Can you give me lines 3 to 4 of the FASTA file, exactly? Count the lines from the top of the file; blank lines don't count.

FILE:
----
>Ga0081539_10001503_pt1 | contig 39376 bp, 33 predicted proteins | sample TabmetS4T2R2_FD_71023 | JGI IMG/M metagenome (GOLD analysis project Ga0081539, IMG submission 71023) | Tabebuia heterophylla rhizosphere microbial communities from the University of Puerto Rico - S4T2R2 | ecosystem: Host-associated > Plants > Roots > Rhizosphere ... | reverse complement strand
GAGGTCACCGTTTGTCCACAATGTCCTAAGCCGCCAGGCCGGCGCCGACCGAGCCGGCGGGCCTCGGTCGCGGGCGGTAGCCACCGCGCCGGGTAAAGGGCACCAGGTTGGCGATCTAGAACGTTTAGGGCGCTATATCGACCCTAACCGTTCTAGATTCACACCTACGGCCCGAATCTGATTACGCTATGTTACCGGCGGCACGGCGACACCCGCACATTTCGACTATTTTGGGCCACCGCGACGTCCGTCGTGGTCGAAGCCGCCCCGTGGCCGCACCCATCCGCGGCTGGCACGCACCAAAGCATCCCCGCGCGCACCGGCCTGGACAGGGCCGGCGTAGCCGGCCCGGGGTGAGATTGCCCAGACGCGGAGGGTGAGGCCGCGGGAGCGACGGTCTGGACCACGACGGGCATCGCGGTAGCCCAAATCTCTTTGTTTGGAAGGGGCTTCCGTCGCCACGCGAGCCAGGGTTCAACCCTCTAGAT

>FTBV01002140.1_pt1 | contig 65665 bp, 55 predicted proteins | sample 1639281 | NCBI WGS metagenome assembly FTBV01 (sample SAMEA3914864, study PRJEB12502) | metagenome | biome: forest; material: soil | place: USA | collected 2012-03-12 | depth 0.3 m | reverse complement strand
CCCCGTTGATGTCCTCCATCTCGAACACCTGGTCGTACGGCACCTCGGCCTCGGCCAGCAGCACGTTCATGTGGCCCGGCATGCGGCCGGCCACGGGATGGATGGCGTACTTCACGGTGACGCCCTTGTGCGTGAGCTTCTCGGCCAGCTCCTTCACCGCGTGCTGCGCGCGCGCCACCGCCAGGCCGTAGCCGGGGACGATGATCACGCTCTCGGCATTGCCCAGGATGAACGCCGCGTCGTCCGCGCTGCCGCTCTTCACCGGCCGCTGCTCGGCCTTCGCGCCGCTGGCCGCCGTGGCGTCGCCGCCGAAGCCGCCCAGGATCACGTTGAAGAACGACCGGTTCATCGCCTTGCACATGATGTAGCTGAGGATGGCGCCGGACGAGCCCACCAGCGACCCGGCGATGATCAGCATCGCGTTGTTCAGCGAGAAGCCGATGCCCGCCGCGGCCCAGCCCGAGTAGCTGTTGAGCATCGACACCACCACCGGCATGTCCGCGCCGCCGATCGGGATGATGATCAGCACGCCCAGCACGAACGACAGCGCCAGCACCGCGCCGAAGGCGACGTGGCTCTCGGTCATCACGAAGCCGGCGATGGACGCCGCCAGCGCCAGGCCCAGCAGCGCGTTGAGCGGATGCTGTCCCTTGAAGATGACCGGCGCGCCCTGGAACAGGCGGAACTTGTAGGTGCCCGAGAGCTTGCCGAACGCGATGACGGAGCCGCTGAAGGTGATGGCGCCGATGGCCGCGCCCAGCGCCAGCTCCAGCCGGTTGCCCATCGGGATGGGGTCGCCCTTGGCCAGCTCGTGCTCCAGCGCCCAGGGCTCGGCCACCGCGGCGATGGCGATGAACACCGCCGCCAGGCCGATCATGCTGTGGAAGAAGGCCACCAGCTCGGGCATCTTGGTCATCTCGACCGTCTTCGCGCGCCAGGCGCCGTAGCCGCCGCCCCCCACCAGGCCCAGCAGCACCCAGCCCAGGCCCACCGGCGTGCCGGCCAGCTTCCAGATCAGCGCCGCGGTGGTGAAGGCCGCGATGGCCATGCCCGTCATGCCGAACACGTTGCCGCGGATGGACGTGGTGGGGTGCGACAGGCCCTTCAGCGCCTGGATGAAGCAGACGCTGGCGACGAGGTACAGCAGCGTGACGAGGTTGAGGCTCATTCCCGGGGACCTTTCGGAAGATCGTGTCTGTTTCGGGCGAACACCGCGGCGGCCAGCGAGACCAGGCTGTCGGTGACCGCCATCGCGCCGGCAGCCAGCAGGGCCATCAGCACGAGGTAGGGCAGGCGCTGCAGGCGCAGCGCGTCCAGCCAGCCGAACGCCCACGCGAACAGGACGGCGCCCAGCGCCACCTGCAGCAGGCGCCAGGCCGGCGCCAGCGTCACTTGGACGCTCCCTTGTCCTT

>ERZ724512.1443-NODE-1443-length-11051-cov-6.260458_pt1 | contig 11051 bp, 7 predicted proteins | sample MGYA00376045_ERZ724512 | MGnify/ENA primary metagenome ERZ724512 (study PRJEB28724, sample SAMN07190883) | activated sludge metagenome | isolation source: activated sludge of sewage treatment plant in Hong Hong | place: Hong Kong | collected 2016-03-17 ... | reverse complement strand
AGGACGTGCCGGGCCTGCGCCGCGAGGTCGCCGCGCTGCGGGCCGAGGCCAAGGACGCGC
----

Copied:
>FTBV01002140.1_pt1 | contig 65665 bp, 55 predicted proteins | sample 1639281 | NCBI WGS metagenome assembly FTBV01 (sample SAMEA3914864, study PRJEB12502) | metagenome | biome: forest; material: soil | place: USA | collected 2012-03-12 | depth 0.3 m | reverse complement strand
CCCCGTTGATGTCCTCCATCTCGAACACCTGGTCGTACGGCACCTCGGCCTCGGCCAGCAGCACGTTCATGTGGCCCGGCATGCGGCCGGCCACGGGATGGATGGCGTACTTCACGGTGACGCCCTTGTGCGTGAGCTTCTCGGCCAGCTCCTTCACCGCGTGCTGCGCGCGCGCCACCGCCAGGCCGTAGCCGGGGACGATGATCACGCTCTCGGCATTGCCCAGGATGAACGCCGCGTCGTCCGCGCTGCCGCTCTTCACCGGCCGCTGCTCGGCCTTCGCGCCGCTGGCCGCCGTGGCGTCGCCGCCGAAGCCGCCCAGGATCACGTTGAAGAACGACCGGTTCATCGCCTTGCACATGATGTAGCTGAGGATGGCGCCGGACGAGCCCACCAGCGACCCGGCGATGATCAGCATCGCGTTGTTCAGCGAGAAGCCGATGCCCGCCGCGGCCCAGCCCGAGTAGCTGTTGAGCATCGACACCACCACCGGCATGTCCGCGCCGCCGATCGGGATGATGATCAGCACGCCCAGCACGAACGACAGCGCCAGCACCGCGCCGAAGGCGACGTGGCTCTCGGTCATCACGAAGCCGGCGATGGACGCCGCCAGCGCCAGGCCCAGCAGCGCGTTGAGCGGATGCTGTCCCTTGAAGATGACCGGCGCGCCCTGGAACAGGCGGAACTTGTAGGTGCCCGAGAGCTTGCCGAACGCGATGACGGAGCCGCTGAAGGTGATGGCGCCGATGGCCGCGCCCAGCGCCAGCTCCAGCCGGTTGCCCATCGGGATGGGGTCGCCCTTGGCCAGCTCGTGCTCCAGCGCCCAGGGCTCGGCCACCGCGGCGATGGCGATGAACACCGCCGCCAGGCCGATCATGCTGTGGAAGAAGGCCACCAGCTCGGGCATCTTGGTCATCTCGACCGTCTTCGCGCGCCAGGCGCCGTAGCCGCCGCCCCCCACCAGGCCCAGCAGCACCCAGCCCAGGCCCACCGGCGTGCCGGCCAGCTTCCAGATCAGCGCCGCGGTGGTGAAGGCCGCGATGGCCATGCCCGTCATGCCGAACACGTTGCCGCGGATGGACGTGGTGGGGTGCGACAGGCCCTTCAGCGCCTGGATGAAGCAGACGCTGGCGACGAGGTACAGCAGCGTGACGAGGTTGAGGCTCATTCCCGGGGACCTTTCGGAAGATCGTGTCTGTTTCGGGCGAACACCGCGGCGGCCAGCGAGACCAGGCTGTCGGTGACCGCCATCGCGCCGGCAGCCAGCAGGGCCATCAGCACGAGGTAGGGCAGGCGCTGCAGGCGCAGCGCGTCCAGCCAGCCGAACGCCCACGCGAACAGGACGGCGCCCAGCGCCACCTGCAGCAGGCGCCAGGCCGGCGCCAGCGTCACTTGGACGCTCCCTTGTCCTT